Did an item for Sunday's 'Politics Show' on state funding of political parties today. I teamed up with Plaid Cymru's Helen Mary Jones. The idea was that we waylaid innocent members of the public who were just out for a stroll in Cardiff Bay - and then set about persuading them that part of their taxes should be used to fund political parties. Don't know why they asked us - but the Beeb said it was because we are two of the most 'persuasive' AMs. Anyway, here's a taste of the sales patter (at least my interpretation) - which turned out to be remarkably successful.
"We're upset that all you voters think we are a self-interested bunch of shysters who have our noses in the trough because of all the Blair/Levy shenanegins about 'Loans for Peerages' All these arrests are giving us all a bad name - even those of us who are as straight as a nail. So we want to stop any individual or organisation (especially a filthy rich steel magnate or a trade union, for example) giving zillions to a political party, by capping donations at say £50,000. We want to stop it appearing as if anyone is buying influence. And we want to ban these secret loans as well. Now this will probably mean that none of us will be able to afford to clutter up the countryside with those massive tasteless posters at election time or buy boring advertising space in national newspapers. And just to make sure, we want to put a cap on how much a political party can spend on an election, at a much lower level than now. But of course, we cannot function as political patries without a certain level of finance - so we think the state should give our parties some taxpayer's money (just a little bit!). Now we are not suggesting that this should be wasted on anything frivolous, but should be confined to things like policy forums or IT or worthy things - and the money should have to be approved by some independent body like the Electoral Commission. If you are willing to give us a bit of your money, it will remove the temptation for any of our parties to stoop to suspect practices. Please."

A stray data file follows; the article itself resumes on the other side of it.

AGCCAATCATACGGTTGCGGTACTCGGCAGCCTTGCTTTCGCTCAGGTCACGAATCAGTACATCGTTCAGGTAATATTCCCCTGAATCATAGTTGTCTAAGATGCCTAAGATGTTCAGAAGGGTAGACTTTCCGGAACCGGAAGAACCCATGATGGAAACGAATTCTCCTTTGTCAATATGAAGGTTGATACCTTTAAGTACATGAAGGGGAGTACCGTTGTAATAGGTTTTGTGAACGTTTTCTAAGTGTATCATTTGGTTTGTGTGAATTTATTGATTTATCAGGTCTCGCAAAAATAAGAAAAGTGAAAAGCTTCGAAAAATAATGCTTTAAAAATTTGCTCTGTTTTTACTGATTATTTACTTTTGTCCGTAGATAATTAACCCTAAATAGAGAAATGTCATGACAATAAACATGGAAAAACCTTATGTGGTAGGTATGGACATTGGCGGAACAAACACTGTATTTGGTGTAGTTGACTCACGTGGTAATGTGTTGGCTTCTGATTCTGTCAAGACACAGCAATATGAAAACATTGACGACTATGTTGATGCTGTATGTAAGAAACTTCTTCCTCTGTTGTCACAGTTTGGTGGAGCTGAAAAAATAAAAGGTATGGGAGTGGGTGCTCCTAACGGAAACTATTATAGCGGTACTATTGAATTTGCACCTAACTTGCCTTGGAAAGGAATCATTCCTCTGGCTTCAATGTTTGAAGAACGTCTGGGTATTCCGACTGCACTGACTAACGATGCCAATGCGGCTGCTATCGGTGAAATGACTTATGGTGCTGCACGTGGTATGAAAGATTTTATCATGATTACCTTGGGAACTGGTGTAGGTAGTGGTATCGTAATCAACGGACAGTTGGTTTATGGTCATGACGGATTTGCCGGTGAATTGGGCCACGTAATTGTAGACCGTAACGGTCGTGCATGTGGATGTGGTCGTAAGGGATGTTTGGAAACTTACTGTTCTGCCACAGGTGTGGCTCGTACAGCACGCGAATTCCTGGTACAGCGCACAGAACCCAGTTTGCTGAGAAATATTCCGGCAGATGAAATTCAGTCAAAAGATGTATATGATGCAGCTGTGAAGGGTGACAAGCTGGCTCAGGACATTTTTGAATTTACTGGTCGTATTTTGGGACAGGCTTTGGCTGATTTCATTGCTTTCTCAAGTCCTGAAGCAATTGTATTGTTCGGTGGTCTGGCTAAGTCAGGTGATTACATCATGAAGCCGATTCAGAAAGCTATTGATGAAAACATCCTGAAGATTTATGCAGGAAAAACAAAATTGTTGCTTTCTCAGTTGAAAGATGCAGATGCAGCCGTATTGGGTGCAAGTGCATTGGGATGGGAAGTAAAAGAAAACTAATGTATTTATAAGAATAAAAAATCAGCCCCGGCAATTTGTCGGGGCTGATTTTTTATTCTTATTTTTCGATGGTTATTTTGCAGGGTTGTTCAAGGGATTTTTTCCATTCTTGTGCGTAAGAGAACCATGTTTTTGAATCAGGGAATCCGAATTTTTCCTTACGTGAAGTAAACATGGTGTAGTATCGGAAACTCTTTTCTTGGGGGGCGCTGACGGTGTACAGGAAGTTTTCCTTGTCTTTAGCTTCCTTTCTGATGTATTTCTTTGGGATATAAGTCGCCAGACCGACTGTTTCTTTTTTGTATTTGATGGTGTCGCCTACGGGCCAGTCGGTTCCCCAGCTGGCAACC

Now, believe it or believe it not, all but two agreed that state funding was a good idea, and one of these two thought that buying policy was so ingrained a political practise that we might as well just grin and bear it. In truth, Helen Mary and I didn't put it quite in these terms but we must have been pretty damn persuasive. I was expecting a much more negative response. I have to admit that I have some doubts about state funding myself. But simply discussing it with randomly selected members of the public has gone some way to persuading me that it would not be a bad idea. I still don't think the public would wear it, if it was put up as a serios proposition.